We hear about synchronous and asynchronous training but what does this involve?
In synchronous training, sharing with other learners or tutors takes place in real time by chat, web-conferencing or videoconferencing. Synchronous training also allows for the sharing of applications and interaction around these when the tutor hands out the shared document.
In asynchronous training, sharing with other learners or tutors takes place using communication methods that do not require simultaneous connection. They can include discussion forums, FAQ, blogs and e-mail exchanges.
What is the difference between MOS Chorus and MOS Solo?
MOS Chorus is a 100% web-based LCMS solution comprising four operational modules:
- Content editor: content creation
- Style editor: create and modify the appearance of courses
- User and content management: administration of users, contents, styles and interfaces
- Interface editor: creation of the user environment
MOS Solo is a 100% Windows single-station solution integrating content and style editing modules.
In MOS Chorus, the content editor has the same functions as MOS Solo in addition to a task management tool for group production of training content and appraisals, with the possibility of allowing access according to roles in the project group (authors, graphic designers, experts, etc.) and arranging content into folders.
What types of exercise can be done in MOS?
Seven models to create over 30 types of exercise:
- Fill in the gaps
- Drag & drop
- Single questions
- Multiple questions
Still want other models? We can also provide you with Flash exercises.
What is an LCMS compared to an LMS?
Learning Management Systems (LMS) and Learning Content Management Systems (LCMS) can lead to confusion due to their names, but their purposes differ.
The primary role of an LMS is to automate the administrative aspects of online training, whereas an LCMS is more particularly focused on the creation and management of training content in the form of learning objects. An LCMS is a system used to create, store, assemble and distribute eLearning content in the form of learning objects. The main components of an LCMS are:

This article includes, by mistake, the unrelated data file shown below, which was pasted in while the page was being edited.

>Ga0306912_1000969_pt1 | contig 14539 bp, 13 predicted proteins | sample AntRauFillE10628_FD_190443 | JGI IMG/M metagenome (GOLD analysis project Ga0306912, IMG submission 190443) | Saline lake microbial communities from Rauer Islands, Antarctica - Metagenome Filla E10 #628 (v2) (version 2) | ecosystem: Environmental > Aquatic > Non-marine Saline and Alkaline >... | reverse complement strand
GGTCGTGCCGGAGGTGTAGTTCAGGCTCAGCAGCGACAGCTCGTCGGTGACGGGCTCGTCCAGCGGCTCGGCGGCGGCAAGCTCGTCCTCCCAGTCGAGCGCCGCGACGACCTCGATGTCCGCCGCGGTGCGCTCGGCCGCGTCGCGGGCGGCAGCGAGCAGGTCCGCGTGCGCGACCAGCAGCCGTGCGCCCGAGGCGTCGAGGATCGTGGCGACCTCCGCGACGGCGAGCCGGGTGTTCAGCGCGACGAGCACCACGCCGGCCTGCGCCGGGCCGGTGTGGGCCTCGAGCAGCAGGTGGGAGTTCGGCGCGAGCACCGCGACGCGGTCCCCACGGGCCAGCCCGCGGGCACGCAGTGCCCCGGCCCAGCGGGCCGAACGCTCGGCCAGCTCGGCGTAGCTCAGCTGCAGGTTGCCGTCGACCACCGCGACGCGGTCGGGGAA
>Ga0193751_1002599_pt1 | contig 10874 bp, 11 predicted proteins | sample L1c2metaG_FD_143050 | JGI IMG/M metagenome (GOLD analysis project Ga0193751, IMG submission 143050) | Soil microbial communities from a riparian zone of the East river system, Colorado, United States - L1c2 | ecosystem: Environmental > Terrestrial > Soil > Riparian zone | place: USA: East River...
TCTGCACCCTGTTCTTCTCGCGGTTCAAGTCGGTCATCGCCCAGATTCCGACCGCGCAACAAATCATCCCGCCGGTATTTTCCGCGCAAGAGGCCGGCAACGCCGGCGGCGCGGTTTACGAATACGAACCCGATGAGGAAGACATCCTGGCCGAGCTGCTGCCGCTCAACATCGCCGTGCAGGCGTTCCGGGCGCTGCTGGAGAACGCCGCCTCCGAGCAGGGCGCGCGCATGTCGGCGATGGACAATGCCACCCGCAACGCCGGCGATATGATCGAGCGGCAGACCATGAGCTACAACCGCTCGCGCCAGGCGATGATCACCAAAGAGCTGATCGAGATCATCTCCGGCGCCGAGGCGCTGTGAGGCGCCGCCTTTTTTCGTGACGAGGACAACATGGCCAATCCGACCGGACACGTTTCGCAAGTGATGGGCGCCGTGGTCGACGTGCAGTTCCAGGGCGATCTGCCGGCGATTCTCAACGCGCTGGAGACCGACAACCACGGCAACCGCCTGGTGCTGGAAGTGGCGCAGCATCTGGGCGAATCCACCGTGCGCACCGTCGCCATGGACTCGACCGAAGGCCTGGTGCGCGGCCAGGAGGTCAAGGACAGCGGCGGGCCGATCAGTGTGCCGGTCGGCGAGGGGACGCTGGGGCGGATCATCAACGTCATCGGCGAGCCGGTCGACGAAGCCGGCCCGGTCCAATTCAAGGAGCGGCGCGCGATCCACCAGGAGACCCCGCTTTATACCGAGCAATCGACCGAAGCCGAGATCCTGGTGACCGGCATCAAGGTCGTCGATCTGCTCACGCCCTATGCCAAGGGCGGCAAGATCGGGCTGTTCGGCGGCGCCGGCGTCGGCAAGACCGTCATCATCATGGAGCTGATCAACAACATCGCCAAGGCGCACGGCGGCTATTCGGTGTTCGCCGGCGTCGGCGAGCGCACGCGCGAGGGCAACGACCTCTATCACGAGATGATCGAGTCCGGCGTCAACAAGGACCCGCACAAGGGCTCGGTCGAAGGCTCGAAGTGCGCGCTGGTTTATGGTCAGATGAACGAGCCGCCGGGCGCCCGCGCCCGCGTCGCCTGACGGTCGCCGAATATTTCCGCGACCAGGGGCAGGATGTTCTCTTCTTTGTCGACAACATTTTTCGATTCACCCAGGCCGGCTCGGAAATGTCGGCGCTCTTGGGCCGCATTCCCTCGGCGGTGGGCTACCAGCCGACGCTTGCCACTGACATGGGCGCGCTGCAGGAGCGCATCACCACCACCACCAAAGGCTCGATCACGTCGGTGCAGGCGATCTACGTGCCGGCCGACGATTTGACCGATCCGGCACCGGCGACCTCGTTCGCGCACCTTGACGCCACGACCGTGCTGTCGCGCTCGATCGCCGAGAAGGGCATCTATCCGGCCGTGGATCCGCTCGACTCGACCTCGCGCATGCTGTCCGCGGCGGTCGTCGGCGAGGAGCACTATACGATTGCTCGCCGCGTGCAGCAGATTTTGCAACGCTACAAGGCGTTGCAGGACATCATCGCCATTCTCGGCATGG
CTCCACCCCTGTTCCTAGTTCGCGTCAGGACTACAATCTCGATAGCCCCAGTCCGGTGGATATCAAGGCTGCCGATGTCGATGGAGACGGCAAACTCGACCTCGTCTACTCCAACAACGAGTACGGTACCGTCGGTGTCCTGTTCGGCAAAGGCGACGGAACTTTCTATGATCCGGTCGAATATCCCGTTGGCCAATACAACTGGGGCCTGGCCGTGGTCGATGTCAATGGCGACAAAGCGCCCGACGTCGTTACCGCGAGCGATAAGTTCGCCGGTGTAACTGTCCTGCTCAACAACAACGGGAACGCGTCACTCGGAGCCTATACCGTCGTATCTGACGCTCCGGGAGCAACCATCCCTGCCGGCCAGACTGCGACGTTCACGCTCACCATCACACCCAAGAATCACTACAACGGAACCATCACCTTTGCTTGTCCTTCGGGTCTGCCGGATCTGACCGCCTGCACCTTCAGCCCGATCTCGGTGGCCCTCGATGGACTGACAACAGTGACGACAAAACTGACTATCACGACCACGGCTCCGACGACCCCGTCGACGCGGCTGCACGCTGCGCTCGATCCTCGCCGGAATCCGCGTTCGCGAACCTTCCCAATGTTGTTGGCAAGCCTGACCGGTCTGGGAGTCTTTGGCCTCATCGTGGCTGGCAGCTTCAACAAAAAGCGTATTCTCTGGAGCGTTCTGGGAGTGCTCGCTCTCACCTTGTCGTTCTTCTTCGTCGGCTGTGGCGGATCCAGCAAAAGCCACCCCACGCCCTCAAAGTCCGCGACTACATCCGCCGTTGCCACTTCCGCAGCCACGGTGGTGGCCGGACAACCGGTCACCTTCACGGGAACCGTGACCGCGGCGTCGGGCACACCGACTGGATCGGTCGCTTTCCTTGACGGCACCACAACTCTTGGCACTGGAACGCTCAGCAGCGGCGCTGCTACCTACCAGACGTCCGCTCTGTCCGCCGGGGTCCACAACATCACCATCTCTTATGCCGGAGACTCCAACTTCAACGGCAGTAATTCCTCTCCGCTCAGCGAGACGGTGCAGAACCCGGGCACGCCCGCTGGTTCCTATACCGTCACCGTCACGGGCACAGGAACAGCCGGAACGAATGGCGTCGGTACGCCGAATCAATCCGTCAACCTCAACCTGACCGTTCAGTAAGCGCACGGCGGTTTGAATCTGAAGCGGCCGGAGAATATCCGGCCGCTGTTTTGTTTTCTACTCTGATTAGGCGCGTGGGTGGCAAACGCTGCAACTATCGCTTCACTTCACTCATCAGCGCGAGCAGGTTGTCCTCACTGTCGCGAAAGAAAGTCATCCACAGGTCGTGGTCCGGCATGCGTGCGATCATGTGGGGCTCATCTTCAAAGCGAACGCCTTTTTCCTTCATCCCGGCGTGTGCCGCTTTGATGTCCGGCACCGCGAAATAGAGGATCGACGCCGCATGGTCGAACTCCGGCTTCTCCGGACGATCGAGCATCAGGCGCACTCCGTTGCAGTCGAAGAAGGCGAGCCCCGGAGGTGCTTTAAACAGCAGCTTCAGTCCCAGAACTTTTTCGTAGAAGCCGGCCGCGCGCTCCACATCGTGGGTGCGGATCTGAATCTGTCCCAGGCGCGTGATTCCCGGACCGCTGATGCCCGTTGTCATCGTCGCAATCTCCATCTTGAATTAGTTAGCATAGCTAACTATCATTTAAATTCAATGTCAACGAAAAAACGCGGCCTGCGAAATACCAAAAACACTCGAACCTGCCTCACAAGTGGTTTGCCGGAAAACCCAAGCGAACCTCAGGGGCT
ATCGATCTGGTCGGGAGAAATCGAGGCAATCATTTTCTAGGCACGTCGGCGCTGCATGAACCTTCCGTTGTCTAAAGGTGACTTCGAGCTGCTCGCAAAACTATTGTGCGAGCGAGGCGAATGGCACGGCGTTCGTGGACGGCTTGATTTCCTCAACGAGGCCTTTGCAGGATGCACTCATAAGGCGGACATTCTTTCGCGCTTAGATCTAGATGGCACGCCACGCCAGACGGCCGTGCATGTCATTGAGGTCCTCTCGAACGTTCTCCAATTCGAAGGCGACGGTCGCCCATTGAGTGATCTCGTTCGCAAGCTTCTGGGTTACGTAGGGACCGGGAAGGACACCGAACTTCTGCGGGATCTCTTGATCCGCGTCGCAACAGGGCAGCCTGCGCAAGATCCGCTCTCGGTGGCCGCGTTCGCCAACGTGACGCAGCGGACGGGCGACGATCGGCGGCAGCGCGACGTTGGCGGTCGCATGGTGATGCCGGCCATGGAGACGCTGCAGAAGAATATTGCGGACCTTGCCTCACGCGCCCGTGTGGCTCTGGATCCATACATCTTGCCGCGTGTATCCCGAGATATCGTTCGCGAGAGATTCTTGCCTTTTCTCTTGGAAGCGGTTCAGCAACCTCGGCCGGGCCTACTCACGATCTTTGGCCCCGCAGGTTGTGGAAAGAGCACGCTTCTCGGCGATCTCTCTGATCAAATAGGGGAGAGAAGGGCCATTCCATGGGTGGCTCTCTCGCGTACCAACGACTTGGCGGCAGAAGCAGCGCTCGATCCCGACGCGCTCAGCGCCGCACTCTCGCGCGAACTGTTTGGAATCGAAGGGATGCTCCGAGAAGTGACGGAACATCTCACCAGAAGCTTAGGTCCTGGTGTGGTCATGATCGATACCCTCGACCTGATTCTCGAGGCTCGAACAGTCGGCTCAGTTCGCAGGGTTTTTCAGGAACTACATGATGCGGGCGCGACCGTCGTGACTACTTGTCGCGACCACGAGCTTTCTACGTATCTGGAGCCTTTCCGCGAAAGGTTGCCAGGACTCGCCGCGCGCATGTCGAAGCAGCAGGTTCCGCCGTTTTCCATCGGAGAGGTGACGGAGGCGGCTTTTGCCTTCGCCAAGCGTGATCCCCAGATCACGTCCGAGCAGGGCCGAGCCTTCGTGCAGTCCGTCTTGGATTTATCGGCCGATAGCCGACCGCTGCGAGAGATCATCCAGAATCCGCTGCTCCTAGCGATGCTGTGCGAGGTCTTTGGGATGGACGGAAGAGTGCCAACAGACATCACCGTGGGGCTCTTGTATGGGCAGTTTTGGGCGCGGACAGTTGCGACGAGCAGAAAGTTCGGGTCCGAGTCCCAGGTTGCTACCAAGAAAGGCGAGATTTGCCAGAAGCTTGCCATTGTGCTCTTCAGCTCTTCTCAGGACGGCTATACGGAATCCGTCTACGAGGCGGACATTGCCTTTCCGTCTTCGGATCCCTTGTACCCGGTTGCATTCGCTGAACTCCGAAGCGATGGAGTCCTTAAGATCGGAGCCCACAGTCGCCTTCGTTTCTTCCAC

- An authoring tool that allows non-IT people to create eLearning content and reuse existing learning material
- A distribution interface that gives access to training according to learner profiles, pre-tests and/or questions
- An administration application to register learners’ progress
- A central learning material storage and management directory to facilitate their publication in various formats (web, CD-Rom and printed documents) and their distribution as individual learning material or as part of a larger structure. The notions of content and programming are separate due to XML.
Why does MindOnSite follow SCORM and not AICC standards?
Basing itself on the work of the AICC and IMS, ADL drew up a list of specifications that, applied to online lesson content, would allow for the production of independent, reusable teaching material.
These specifications have been incorporated into SCORM (Shareable Content Object Reference Model).
This ADL-specific model is positioned as follows:
- A reference in the definition of the training content model to be distributed on the Internet
- A set of interlinked technical specifications aimed at meeting requirements for interoperability between editors
- A bridge between emerging new technologies and commercial applications
- A changing document that lists all the technical aspects of eLearning content.
What are the benefits of meeting SCORM 2004 standards for customers of MOS solutions?
- The resources produced with MOS-MindOnSite tools can be easily integrated into all eLearning systems that meet SCORM 2004 standards
- Any resource that meets SCORM standards can be incorporated into MindOnSite’s MOS Chorus solution.
What is SaaS?
Software as a Service refers to the provision of an application useable over the internet. It involves outsourcing the hosting of an application or online service. MindOnSite provides these services.
In terms of training creation, why are there two separate tools for format and content?
There are three main reasons why we have chosen to clearly separate format from content:
1) Format is just as important as content in training. It requires skills in terms of graphic design and designers must be able to express their creativity using adapted software. The authors can concentrate on their own area of expertise, namely education.
2) As format is defined in a style, it is possible to apply a new style to a content in just one click, and therefore change its appearance.
3) Models are created in accordance with a company’s house style. Styles are content models.